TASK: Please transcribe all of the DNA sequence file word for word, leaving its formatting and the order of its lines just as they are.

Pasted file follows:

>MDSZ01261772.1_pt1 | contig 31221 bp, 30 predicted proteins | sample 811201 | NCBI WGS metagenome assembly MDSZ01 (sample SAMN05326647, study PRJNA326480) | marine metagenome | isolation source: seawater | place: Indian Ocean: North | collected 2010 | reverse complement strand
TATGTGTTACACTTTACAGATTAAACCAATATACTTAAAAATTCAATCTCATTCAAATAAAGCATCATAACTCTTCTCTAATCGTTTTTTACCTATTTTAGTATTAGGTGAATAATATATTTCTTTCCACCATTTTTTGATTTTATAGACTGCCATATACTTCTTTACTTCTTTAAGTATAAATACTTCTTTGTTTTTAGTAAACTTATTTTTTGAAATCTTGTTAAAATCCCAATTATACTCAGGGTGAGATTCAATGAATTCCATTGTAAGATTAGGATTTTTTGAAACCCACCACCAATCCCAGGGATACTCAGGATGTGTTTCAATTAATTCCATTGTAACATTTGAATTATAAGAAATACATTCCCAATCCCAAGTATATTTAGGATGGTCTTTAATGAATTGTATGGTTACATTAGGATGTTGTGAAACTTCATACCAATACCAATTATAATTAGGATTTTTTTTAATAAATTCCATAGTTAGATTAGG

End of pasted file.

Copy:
>MDSZ01261772.1_pt1 | contig 31221 bp, 30 predicted proteins | sample 811201 | NCBI WGS metagenome assembly MDSZ01 (sample SAMN05326647, study PRJNA326480) | marine metagenome | isolation source: seawater | place: Indian Ocean: North | collected 2010 | reverse complement strand
TATGTGTTACACTTTACAGATTAAACCAATATACTTAAAAATTCAATCTCATTCAAATAAAGCATCATAACTCTTCTCTAATCGTTTTTTACCTATTTTAGTATTAGGTGAATAATATATTTCTTTCCACCATTTTTTGATTTTATAGACTGCCATATACTTCTTTACTTCTTTAAGTATAAATACTTCTTTGTTTTTAGTAAACTTATTTTTTGAAATCTTGTTAAAATCCCAATTATACTCAGGGTGAGATTCAATGAATTCCATTGTAAGATTAGGATTTTTTGAAACCCACCACCAATCCCAGGGATACTCAGGATGTGTTTCAATTAATTCCATTGTAACATTTGAATTATAAGAAATACATTCCCAATCCCAAGTATATTTAGGATGGTCTTTAATGAATTGTATGGTTACATTAGGATGTTGTGAAACTTCATACCAATACCAATTATAATTAGGATTTTTTTTAATAAATTCCATAGTTAGATTAGG